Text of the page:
The craziness of life is slowly calming down reaching into the near normal range so I'll share the last few weeks of life in the Gooze house.
A week and a half ago I boarded a plane to Washington DC to participate in the scientific peer review for the Congressionally Directed Medical Research Programs (CDMRP). Being selected to be on this panel with eighteen extremely distinguished PhD's and medical doctors was quite an honor and a way to roar once more. The panel consisted of me, three other patient advocates and researchers with enough brain power that could launch us towards a cure for cancer.
The history behind my trip began in late May when I received my first grant proposal along with a couple of webinars to educate me on how to meet the challenge before me. To say I was overwhelmed is an understatement but I persevered and eventually figured out what they meant and the necessary comments to complete the task. It was gratifying to see all the possibilities of research for breast cancer and if even one of the proposals discovers the elusive cure it will be well worth the time and money put in to this entire effort.
I was assigned a mentor for the duration and she was simply amazing in her ability to understand my bumbling emails especially when I had a question or two (there were definitely more than two but less than a hundred) on a regular basis.
When departure day came and I landed in DC I was reassured that all was well when the bus picked me up, my room was ready at the hotel and I found the right room to enter on my first panel discussion. Our chair and cochair were extremely competent and thorough in their explanation of how the sessions would proceed. Fascinating process and they have been doing this since 1992 so it is an efficiently run machine.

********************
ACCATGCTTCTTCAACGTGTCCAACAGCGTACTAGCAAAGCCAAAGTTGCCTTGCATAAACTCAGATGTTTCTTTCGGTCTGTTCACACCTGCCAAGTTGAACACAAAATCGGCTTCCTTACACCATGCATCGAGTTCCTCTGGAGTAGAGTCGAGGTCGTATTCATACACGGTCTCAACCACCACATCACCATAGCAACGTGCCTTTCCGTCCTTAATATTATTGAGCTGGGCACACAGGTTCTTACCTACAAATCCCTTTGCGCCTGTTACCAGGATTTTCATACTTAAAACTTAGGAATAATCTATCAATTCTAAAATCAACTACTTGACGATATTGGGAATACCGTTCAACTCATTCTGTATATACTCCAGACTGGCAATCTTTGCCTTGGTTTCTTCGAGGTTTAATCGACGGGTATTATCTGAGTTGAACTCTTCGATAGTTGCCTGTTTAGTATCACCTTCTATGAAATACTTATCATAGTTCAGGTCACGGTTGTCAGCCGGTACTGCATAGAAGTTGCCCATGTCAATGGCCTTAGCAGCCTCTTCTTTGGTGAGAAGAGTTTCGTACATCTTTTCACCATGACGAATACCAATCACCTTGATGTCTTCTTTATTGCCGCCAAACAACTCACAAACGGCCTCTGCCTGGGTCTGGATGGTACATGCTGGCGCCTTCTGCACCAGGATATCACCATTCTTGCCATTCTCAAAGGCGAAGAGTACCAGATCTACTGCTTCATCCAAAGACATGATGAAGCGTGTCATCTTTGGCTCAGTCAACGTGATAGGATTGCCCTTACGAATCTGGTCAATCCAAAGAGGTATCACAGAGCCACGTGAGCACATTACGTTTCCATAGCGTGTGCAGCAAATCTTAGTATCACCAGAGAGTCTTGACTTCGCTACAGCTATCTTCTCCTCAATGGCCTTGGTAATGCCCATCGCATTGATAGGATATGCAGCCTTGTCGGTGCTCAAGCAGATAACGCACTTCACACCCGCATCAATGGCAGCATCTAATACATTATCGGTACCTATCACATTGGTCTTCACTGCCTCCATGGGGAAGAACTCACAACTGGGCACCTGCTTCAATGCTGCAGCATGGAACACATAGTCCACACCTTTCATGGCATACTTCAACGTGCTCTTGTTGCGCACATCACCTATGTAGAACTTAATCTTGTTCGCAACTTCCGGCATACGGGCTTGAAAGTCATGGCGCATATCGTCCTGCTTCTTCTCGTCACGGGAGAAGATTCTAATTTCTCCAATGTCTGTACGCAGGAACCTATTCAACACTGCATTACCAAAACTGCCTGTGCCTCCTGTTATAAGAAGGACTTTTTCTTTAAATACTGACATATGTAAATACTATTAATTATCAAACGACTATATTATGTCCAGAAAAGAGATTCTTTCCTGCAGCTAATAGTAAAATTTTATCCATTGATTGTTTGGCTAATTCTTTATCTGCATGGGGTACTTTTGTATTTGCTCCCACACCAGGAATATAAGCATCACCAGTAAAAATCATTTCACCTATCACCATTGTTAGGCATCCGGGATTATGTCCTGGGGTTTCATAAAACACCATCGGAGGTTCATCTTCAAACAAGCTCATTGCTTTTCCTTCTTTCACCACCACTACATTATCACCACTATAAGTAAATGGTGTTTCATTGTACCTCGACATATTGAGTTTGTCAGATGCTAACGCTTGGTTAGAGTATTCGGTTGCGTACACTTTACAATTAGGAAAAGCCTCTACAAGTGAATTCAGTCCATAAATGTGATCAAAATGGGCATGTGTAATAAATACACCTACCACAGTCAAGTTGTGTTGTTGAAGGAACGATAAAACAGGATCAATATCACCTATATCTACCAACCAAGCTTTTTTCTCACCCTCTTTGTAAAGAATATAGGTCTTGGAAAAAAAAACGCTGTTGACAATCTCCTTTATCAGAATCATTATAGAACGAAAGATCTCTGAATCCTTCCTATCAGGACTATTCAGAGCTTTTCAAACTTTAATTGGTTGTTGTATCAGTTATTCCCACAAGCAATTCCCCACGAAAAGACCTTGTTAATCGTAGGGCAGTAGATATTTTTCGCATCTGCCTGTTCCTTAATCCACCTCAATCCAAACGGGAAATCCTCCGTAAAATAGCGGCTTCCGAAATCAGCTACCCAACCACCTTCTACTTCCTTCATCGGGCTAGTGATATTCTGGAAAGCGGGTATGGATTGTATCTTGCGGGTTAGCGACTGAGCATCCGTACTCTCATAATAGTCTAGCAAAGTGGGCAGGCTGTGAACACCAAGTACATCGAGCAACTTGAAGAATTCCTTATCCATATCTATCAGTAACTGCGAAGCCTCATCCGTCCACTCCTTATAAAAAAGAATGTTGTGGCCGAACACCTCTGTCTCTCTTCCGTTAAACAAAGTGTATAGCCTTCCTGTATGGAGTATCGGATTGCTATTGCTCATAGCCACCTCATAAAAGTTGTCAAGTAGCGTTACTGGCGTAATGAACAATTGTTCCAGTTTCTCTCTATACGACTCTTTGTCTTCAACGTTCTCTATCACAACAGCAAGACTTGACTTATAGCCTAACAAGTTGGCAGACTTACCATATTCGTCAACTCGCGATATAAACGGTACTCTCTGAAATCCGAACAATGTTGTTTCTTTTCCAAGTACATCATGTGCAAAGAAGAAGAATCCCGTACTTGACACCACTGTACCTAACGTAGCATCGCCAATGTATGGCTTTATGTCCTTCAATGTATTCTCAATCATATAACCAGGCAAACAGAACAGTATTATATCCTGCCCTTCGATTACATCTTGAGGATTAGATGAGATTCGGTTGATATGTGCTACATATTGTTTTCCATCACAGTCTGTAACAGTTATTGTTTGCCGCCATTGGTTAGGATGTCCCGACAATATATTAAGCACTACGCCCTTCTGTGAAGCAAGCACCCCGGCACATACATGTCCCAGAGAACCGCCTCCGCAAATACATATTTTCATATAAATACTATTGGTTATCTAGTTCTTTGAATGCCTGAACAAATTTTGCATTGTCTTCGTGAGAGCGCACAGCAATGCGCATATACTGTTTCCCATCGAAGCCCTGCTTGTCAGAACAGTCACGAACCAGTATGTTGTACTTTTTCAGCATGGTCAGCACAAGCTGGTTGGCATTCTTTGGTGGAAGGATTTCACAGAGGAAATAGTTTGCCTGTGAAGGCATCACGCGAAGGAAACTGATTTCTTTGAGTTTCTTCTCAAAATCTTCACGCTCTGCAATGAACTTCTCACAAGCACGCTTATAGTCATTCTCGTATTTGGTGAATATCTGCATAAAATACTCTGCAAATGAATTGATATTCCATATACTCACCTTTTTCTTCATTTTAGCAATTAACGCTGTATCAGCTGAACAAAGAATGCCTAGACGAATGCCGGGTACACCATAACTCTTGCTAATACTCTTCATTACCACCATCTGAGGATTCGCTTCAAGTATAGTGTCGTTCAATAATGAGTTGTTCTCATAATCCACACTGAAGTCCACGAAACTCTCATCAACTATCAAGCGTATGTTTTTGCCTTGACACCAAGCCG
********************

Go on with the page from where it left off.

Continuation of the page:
In our group we all had a vote and, as a patient advocate, I felt my voice was heard loud and clear. The first time I spoke into the microphone was a bit intimidating but after getting the virgin launch out of the way I felt comfortable sharing and speaking out about MBC.
I discovered that the researchers and patient advocates alike were determined every effort was made to find the best science that will catapult us into making this a chronic disease. We voted with the knowledge that each proposal with high ratings will help millions of those living with cancer.
This was truly a memorable experience even though I moaned and groaned while reading and commenting on each grant prior to the big collaboration in DC. I know the researchers who will ultimately be selected will have a profound affect on future generations and I felt privileged and honored to be a part of it.
Thanks for reading #478 of 7777.